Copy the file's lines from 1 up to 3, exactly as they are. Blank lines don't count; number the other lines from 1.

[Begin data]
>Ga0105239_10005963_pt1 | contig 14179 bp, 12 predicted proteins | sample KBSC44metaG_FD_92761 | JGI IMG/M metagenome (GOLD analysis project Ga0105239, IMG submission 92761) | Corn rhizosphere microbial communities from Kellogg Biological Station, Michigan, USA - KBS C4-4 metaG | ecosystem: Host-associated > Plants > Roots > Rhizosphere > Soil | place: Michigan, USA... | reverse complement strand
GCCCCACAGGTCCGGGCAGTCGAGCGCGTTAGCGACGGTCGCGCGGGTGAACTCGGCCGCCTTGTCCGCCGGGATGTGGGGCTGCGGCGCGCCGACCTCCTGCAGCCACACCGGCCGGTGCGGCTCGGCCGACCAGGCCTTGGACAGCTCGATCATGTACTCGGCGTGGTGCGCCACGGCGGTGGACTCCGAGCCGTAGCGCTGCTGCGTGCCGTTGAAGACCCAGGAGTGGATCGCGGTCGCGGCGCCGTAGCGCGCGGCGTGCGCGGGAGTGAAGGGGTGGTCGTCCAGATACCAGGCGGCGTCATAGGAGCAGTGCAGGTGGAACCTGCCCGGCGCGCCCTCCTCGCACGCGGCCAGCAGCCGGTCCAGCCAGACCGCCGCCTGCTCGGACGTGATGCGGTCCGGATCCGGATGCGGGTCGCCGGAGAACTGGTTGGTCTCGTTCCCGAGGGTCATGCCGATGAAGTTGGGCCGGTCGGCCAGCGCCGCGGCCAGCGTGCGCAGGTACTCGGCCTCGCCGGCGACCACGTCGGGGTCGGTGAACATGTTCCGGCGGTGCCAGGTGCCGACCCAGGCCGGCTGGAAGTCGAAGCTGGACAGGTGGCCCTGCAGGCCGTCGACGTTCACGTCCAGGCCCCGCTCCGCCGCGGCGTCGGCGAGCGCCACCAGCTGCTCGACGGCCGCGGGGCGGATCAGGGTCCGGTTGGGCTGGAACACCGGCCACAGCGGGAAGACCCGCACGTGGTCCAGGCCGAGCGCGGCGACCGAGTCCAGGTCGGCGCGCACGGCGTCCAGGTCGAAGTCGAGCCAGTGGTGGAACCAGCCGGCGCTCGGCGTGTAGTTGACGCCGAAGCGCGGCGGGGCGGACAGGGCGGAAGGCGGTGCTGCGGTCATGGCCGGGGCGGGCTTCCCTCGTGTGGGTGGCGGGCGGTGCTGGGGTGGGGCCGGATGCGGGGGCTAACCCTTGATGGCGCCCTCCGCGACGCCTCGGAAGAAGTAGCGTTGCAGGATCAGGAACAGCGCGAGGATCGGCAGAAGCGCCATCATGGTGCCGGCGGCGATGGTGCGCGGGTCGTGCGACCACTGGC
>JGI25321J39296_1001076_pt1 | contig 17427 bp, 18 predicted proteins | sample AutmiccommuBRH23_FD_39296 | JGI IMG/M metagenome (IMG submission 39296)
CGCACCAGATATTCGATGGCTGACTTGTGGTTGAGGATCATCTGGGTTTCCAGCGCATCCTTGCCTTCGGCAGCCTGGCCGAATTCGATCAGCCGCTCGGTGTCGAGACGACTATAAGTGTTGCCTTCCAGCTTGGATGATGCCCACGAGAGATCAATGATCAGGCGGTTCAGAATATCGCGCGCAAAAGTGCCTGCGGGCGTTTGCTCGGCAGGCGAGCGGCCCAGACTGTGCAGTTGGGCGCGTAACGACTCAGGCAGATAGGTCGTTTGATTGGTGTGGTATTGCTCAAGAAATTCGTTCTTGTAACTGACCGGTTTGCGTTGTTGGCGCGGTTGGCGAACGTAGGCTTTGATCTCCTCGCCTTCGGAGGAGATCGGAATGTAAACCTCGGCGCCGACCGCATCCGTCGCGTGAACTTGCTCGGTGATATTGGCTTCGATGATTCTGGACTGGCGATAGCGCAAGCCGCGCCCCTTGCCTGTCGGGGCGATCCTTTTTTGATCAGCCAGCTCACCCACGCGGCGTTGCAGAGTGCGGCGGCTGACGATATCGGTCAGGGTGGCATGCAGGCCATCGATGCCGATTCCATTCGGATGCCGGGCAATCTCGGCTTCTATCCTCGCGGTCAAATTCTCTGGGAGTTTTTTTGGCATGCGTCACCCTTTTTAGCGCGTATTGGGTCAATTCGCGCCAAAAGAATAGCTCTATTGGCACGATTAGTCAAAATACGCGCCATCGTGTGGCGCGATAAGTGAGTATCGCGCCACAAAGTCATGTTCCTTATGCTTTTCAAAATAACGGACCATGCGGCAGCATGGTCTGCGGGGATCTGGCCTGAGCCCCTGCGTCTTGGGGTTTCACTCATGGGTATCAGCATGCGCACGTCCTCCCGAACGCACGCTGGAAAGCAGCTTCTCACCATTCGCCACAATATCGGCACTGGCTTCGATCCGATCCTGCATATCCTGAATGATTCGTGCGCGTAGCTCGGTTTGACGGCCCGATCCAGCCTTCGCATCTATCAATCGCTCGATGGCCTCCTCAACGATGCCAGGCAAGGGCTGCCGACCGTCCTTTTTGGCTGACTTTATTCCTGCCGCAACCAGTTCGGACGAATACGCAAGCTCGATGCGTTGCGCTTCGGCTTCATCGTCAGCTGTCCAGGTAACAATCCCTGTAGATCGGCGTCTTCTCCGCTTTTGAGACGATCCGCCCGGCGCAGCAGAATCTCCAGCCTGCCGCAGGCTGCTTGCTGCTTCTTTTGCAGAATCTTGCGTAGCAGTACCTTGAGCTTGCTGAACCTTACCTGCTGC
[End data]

>Ga0105239_10005963_pt1 | contig 14179 bp, 12 predicted proteins | sample KBSC44metaG_FD_92761 | JGI IMG/M metagenome (GOLD analysis project Ga0105239, IMG submission 92761) | Corn rhizosphere microbial communities from Kellogg Biological Station, Michigan, USA - KBS C4-4 metaG | ecosystem: Host-associated > Plants > Roots > Rhizosphere > Soil | place: Michigan, USA... | reverse complement strand
GCCCCACAGGTCCGGGCAGTCGAGCGCGTTAGCGACGGTCGCGCGGGTGAACTCGGCCGCCTTGTCCGCCGGGATGTGGGGCTGCGGCGCGCCGACCTCCTGCAGCCACACCGGCCGGTGCGGCTCGGCCGACCAGGCCTTGGACAGCTCGATCATGTACTCGGCGTGGTGCGCCACGGCGGTGGACTCCGAGCCGTAGCGCTGCTGCGTGCCGTTGAAGACCCAGGAGTGGATCGCGGTCGCGGCGCCGTAGCGCGCGGCGTGCGCGGGAGTGAAGGGGTGGTCGTCCAGATACCAGGCGGCGTCATAGGAGCAGTGCAGGTGGAACCTGCCCGGCGCGCCCTCCTCGCACGCGGCCAGCAGCCGGTCCAGCCAGACCGCCGCCTGCTCGGACGTGATGCGGTCCGGATCCGGATGCGGGTCGCCGGAGAACTGGTTGGTCTCGTTCCCGAGGGTCATGCCGATGAAGTTGGGCCGGTCGGCCAGCGCCGCGGCCAGCGTGCGCAGGTACTCGGCCTCGCCGGCGACCACGTCGGGGTCGGTGAACATGTTCCGGCGGTGCCAGGTGCCGACCCAGGCCGGCTGGAAGTCGAAGCTGGACAGGTGGCCCTGCAGGCCGTCGACGTTCACGTCCAGGCCCCGCTCCGCCGCGGCGTCGGCGAGCGCCACCAGCTGCTCGACGGCCGCGGGGCGGATCAGGGTCCGGTTGGGCTGGAACACCGGCCACAGCGGGAAGACCCGCACGTGGTCCAGGCCGAGCGCGGCGACCGAGTCCAGGTCGGCGCGCACGGCGTCCAGGTCGAAGTCGAGCCAGTGGTGGAACCAGCCGGCGCTCGGCGTGTAGTTGACGCCGAAGCGCGGCGGGGCGGACAGGGCGGAAGGCGGTGCTGCGGTCATGGCCGGGGCGGGCTTCCCTCGTGTGGGTGGCGGGCGGTGCTGGGGTGGGGCCGGATGCGGGGGCTAACCCTTGATGGCGCCCTCCGCGACGCCTCGGAAGAAGTAGCGTTGCAGGATCAGGAACAGCGCGAGGATCGGCAGAAGCGCCATCATGGTGCCGGCGGCGATGGTGCGCGGGTCGTGCGACCACTGGC
>JGI25321J39296_1001076_pt1 | contig 17427 bp, 18 predicted proteins | sample AutmiccommuBRH23_FD_39296 | JGI IMG/M metagenome (IMG submission 39296)